Have you ever had an all-cash offer for your building? Did it make you wonder if the price offered equated to a discount on the asset’s market value, or if it was simply a fair price with few conditions?
Why would a buyer commit itself to an offer with no financing? Unless the buyer is a trusted institution whose financing is not in question, the motivation to submit an all-cash offer has to do with securing the asset from competing interests, and/or solidifying the buyer’s credibility to close the transaction.
However, sometimes the all-cash offer is simply used as a negotiating tactic by entities which have no control over the funds, or who try to raise the money after they put the property under contract.
How do you protect yourself from accepting an all-cash offer that is not really “all cash”? Is it better to take an all-cash offer with a quick closing, or an offer with a financing condition (provided there is proof of sufficient downpayment)?
A few elements to consider:
Who is the buyer?
Ask yourself, who is the buyer? Is the buyer a REIT or a reputable institution which has closed on thousands of units in the last few years? If so, there is less reason to be cautious.
Ask for proof of funds
Is the money available in cash (liquid) or is it in assets which need to be (re)financed?
If the latter, there is no real guarantee nor secure timeline. Even if the asset is financeable, the owner might not like the rate they get or worse, there might not be enough equity in the existing asset to allow additional financing.
We once had a buyer assert that a $30-million asset they owned would serve as collateral for a potential acquisition loan. We did our due diligence, though, and noted it was carrying $28 million in debt – leaving no room for additional leverage.
Ask yourself, why are they offering all cash?
If this a competitive bid environment and this is your only all-cash offer, be particularly careful.
Some buyers intentionally lock up a property to eliminate the other buyers. Then, they come back and ask for renegotiations, or VTBs, or (most commonly) price reductions weeks later when other potential buyers have cooled off and the vendor is too caught up in closing the deal.
What is the buyer’s track record, including its acquisitions team?
The market has changed substantially in the last few years.
If the buyer has a large portfolio, but has not transacted in the last two or three years, it is unlikely they will be as familiar with the timelines, requirements and transparency of the current market. New standards such as environmental tests or structural inspections might scare them off weeks or months after an accepted offer.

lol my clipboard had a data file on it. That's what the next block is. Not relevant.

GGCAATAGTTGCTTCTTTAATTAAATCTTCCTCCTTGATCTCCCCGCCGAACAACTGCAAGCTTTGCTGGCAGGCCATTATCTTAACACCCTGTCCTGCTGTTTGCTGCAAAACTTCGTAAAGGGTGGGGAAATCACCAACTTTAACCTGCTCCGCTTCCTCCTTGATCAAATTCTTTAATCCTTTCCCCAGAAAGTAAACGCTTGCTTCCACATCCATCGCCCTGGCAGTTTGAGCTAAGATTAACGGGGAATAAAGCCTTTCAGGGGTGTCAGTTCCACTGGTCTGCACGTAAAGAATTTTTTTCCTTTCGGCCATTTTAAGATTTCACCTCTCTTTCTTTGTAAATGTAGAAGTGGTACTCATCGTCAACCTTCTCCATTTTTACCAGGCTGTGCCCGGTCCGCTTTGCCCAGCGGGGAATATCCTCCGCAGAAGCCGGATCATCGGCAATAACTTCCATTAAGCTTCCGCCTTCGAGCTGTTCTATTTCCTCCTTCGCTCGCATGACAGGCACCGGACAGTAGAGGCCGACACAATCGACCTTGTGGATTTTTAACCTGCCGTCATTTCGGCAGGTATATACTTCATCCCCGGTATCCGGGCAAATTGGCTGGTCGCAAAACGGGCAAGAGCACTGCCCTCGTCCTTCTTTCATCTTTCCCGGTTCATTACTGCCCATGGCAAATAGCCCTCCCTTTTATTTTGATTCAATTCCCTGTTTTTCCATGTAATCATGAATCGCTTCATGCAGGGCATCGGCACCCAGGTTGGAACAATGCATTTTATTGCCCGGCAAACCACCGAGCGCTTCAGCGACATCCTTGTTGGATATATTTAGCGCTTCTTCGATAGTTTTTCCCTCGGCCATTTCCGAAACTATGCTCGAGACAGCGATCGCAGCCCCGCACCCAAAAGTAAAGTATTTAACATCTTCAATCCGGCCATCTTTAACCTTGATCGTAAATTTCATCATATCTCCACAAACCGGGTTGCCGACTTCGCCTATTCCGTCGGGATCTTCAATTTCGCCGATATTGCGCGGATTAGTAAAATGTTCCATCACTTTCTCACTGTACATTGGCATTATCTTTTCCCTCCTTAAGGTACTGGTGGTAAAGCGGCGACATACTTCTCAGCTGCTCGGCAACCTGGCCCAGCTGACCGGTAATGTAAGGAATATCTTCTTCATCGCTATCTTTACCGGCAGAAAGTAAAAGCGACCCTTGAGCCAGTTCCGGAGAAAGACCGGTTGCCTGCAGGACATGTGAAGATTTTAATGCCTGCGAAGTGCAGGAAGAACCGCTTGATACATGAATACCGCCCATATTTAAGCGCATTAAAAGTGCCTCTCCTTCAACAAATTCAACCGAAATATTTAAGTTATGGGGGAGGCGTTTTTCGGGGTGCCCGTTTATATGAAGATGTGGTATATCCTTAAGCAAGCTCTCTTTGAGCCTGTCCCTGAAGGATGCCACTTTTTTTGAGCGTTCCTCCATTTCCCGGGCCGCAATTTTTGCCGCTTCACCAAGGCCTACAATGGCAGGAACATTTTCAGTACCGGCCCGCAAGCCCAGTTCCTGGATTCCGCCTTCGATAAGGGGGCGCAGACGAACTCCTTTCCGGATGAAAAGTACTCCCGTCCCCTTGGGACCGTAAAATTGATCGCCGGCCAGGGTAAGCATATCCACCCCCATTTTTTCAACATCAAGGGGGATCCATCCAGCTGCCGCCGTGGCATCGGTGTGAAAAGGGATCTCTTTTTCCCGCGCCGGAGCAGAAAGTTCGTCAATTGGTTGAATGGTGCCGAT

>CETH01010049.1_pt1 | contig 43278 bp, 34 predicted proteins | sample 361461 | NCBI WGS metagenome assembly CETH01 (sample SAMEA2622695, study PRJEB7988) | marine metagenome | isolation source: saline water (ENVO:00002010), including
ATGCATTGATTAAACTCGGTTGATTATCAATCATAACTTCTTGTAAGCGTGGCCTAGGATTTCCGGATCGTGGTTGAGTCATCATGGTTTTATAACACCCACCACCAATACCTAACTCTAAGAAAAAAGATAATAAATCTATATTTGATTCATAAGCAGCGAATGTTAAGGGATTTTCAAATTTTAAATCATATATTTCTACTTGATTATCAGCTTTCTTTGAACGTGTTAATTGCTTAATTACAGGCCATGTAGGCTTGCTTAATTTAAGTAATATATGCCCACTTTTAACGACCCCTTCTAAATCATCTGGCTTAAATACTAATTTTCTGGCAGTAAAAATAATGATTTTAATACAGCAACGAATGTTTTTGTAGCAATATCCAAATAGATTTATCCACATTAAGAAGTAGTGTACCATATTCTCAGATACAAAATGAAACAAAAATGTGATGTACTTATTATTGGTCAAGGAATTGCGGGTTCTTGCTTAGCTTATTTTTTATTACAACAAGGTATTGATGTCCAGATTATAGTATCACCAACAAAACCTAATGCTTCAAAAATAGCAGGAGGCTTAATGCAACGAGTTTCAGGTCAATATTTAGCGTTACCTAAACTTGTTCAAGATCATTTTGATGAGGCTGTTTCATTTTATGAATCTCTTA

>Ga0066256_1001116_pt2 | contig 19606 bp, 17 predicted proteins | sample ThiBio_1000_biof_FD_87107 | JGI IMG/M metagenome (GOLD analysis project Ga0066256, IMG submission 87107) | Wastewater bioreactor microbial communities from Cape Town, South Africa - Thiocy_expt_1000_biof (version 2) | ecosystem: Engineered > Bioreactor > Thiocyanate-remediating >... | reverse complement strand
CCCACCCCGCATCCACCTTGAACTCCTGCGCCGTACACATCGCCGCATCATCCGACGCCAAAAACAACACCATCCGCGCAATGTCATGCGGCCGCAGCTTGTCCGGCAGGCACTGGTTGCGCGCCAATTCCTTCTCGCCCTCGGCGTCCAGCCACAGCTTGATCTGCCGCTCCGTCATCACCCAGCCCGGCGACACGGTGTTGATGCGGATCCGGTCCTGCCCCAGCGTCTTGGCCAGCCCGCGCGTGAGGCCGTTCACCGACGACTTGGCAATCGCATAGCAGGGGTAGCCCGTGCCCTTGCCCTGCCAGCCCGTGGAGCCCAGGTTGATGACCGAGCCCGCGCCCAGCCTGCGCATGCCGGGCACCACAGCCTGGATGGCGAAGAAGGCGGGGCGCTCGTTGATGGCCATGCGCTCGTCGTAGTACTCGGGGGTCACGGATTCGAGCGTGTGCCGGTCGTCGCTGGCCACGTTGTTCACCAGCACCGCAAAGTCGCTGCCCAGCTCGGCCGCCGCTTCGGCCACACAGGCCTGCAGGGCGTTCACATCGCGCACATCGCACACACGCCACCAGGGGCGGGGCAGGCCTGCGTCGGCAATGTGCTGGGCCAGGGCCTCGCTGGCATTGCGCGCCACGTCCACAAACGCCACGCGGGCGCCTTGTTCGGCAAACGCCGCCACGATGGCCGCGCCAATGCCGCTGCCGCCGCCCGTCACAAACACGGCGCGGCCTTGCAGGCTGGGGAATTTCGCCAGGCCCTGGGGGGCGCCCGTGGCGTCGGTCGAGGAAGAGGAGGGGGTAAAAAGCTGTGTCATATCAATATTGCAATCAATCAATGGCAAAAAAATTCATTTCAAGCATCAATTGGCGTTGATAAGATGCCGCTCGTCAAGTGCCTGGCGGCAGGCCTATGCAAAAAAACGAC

What conditions and delays are there?
More importantly, all-cash offers (if the cash is truly available) should include a substantial deposit delivered within five business days. Otherwise, question the availability of cash.
If an all-cash offer misses delivering the stated deposit within the timeframe provided, you can be certain there will be additional delays. Long closing delays signal the need to raise funds.
Is the buyer raising money?
Is this a real all-cash offer or will the buyer, upon acceptance, begin to pray they can raise the capital in time? A long-closing date will be the first signal of this (which is, of course, just the normal business timeframe for a reputable but bureaucratic institution, but not so for private funds which should immediately be ready to deploy their capital).
In today’s market, financing, environmental assessments and inspection periods do take an increasingly long period of time.
The temptation to take the “simple” offer – the all-cash, minimal-conditions deal can be great. It’s clear, though, caution needs to be advised to steer the boat past the siren song, and toward a successful transaction.
Baron Realty specializes in matching buyers and sellers of apartment buildings. Ramona works in partnership with Mikael Kurkdjian and a team of real estate professionals to bring the best boutique-brokerage services to the apartment transactional space in Ontario and Quebec. email@example.com